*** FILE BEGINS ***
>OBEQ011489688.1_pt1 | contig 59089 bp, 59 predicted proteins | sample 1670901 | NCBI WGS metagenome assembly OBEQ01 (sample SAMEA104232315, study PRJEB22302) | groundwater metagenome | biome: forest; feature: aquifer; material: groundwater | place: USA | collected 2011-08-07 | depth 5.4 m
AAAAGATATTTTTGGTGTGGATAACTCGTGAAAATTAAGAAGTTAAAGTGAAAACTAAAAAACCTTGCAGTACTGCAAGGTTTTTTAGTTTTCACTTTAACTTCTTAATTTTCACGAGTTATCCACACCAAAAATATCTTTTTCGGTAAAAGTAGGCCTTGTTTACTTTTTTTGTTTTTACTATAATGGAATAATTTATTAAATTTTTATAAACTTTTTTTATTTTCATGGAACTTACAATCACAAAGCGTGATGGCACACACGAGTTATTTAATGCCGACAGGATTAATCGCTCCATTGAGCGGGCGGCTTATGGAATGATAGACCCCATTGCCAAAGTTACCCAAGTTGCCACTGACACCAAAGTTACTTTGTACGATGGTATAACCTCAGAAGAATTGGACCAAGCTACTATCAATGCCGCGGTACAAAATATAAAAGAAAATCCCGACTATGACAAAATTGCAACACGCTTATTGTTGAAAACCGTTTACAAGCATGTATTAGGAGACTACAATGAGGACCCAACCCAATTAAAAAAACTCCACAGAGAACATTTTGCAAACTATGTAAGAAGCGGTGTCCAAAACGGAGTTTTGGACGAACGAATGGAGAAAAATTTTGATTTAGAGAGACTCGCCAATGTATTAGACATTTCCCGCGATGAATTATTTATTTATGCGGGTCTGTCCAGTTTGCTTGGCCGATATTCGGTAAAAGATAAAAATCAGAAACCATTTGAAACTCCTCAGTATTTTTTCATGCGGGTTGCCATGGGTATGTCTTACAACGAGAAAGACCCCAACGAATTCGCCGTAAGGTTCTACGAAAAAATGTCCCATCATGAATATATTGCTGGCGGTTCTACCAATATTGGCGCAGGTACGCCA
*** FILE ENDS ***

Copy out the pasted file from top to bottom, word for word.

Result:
>OBEQ011489688.1_pt1 | contig 59089 bp, 59 predicted proteins | sample 1670901 | NCBI WGS metagenome assembly OBEQ01 (sample SAMEA104232315, study PRJEB22302) | groundwater metagenome | biome: forest; feature: aquifer; material: groundwater | place: USA | collected 2011-08-07 | depth 5.4 m
AAAAGATATTTTTGGTGTGGATAACTCGTGAAAATTAAGAAGTTAAAGTGAAAACTAAAAAACCTTGCAGTACTGCAAGGTTTTTTAGTTTTCACTTTAACTTCTTAATTTTCACGAGTTATCCACACCAAAAATATCTTTTTCGGTAAAAGTAGGCCTTGTTTACTTTTTTTGTTTTTACTATAATGGAATAATTTATTAAATTTTTATAAACTTTTTTTATTTTCATGGAACTTACAATCACAAAGCGTGATGGCACACACGAGTTATTTAATGCCGACAGGATTAATCGCTCCATTGAGCGGGCGGCTTATGGAATGATAGACCCCATTGCCAAAGTTACCCAAGTTGCCACTGACACCAAAGTTACTTTGTACGATGGTATAACCTCAGAAGAATTGGACCAAGCTACTATCAATGCCGCGGTACAAAATATAAAAGAAAATCCCGACTATGACAAAATTGCAACACGCTTATTGTTGAAAACCGTTTACAAGCATGTATTAGGAGACTACAATGAGGACCCAACCCAATTAAAAAAACTCCACAGAGAACATTTTGCAAACTATGTAAGAAGCGGTGTCCAAAACGGAGTTTTGGACGAACGAATGGAGAAAAATTTTGATTTAGAGAGACTCGCCAATGTATTAGACATTTCCCGCGATGAATTATTTATTTATGCGGGTCTGTCCAGTTTGCTTGGCCGATATTCGGTAAAAGATAAAAATCAGAAACCATTTGAAACTCCTCAGTATTTTTTCATGCGGGTTGCCATGGGTATGTCTTACAACGAGAAAGACCCCAACGAATTCGCCGTAAGGTTCTACGAAAAAATGTCCCATCATGAATATATTGCTGGCGGTTCTACCAATATTGGCGCAGGTACGCCA